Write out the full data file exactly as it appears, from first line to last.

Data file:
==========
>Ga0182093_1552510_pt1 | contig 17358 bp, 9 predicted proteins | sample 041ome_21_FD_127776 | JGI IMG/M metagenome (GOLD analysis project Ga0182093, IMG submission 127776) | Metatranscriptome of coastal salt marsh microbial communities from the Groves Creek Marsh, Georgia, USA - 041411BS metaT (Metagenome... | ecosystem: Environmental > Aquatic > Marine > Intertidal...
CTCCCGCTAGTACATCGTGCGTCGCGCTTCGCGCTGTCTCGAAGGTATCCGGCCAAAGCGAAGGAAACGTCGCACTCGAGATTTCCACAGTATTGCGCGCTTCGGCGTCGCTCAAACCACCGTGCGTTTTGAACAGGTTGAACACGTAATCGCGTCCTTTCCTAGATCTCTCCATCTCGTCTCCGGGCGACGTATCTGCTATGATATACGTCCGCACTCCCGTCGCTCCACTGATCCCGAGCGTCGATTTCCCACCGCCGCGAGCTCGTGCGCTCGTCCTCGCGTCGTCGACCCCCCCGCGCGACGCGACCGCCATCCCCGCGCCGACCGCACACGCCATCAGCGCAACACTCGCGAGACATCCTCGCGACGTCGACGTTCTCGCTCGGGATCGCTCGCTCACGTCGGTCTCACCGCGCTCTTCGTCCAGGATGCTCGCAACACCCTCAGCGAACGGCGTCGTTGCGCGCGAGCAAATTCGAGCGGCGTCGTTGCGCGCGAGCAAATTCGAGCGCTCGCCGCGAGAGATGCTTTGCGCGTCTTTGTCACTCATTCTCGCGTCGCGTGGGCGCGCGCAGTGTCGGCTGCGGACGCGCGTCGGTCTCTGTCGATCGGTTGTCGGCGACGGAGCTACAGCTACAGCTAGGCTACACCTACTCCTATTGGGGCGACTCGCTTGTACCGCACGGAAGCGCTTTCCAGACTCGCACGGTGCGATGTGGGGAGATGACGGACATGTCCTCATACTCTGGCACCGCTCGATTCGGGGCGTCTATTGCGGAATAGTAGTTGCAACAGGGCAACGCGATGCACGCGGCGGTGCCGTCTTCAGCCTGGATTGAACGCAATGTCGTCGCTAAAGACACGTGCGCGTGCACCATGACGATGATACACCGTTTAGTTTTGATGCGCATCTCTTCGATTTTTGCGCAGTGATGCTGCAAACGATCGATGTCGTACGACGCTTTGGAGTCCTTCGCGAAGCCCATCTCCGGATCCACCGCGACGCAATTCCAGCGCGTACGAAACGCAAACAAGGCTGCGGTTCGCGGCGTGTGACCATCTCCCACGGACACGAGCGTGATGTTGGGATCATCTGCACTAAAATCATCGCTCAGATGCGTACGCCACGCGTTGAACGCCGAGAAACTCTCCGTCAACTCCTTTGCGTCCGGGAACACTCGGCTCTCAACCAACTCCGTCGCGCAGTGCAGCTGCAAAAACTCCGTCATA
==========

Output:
>Ga0182093_1552510_pt1 | contig 17358 bp, 9 predicted proteins | sample 041ome_21_FD_127776 | JGI IMG/M metagenome (GOLD analysis project Ga0182093, IMG submission 127776) | Metatranscriptome of coastal salt marsh microbial communities from the Groves Creek Marsh, Georgia, USA - 041411BS metaT (Metagenome... | ecosystem: Environmental > Aquatic > Marine > Intertidal...
CTCCCGCTAGTACATCGTGCGTCGCGCTTCGCGCTGTCTCGAAGGTATCCGGCCAAAGCGAAGGAAACGTCGCACTCGAGATTTCCACAGTATTGCGCGCTTCGGCGTCGCTCAAACCACCGTGCGTTTTGAACAGGTTGAACACGTAATCGCGTCCTTTCCTAGATCTCTCCATCTCGTCTCCGGGCGACGTATCTGCTATGATATACGTCCGCACTCCCGTCGCTCCACTGATCCCGAGCGTCGATTTCCCACCGCCGCGAGCTCGTGCGCTCGTCCTCGCGTCGTCGACCCCCCCGCGCGACGCGACCGCCATCCCCGCGCCGACCGCACACGCCATCAGCGCAACACTCGCGAGACATCCTCGCGACGTCGACGTTCTCGCTCGGGATCGCTCGCTCACGTCGGTCTCACCGCGCTCTTCGTCCAGGATGCTCGCAACACCCTCAGCGAACGGCGTCGTTGCGCGCGAGCAAATTCGAGCGGCGTCGTTGCGCGCGAGCAAATTCGAGCGCTCGCCGCGAGAGATGCTTTGCGCGTCTTTGTCACTCATTCTCGCGTCGCGTGGGCGCGCGCAGTGTCGGCTGCGGACGCGCGTCGGTCTCTGTCGATCGGTTGTCGGCGACGGAGCTACAGCTACAGCTAGGCTACACCTACTCCTATTGGGGCGACTCGCTTGTACCGCACGGAAGCGCTTTCCAGACTCGCACGGTGCGATGTGGGGAGATGACGGACATGTCCTCATACTCTGGCACCGCTCGATTCGGGGCGTCTATTGCGGAATAGTAGTTGCAACAGGGCAACGCGATGCACGCGGCGGTGCCGTCTTCAGCCTGGATTGAACGCAATGTCGTCGCTAAAGACACGTGCGCGTGCACCATGACGATGATACACCGTTTAGTTTTGATGCGCATCTCTTCGATTTTTGCGCAGTGATGCTGCAAACGATCGATGTCGTACGACGCTTTGGAGTCCTTCGCGAAGCCCATCTCCGGATCCACCGCGACGCAATTCCAGCGCGTACGAAACGCAAACAAGGCTGCGGTTCGCGGCGTGTGACCATCTCCCACGGACACGAGCGTGATGTTGGGATCATCTGCACTAAAATCATCGCTCAGATGCGTACGCCACGCGTTGAACGCCGAGAAACTCTCCGTCAACTCCTTTGCGTCCGGGAACACTCGGCTCTCAACCAACTCCGTCGCGCAGTGCAGCTGCAAAAACTCCGTCATA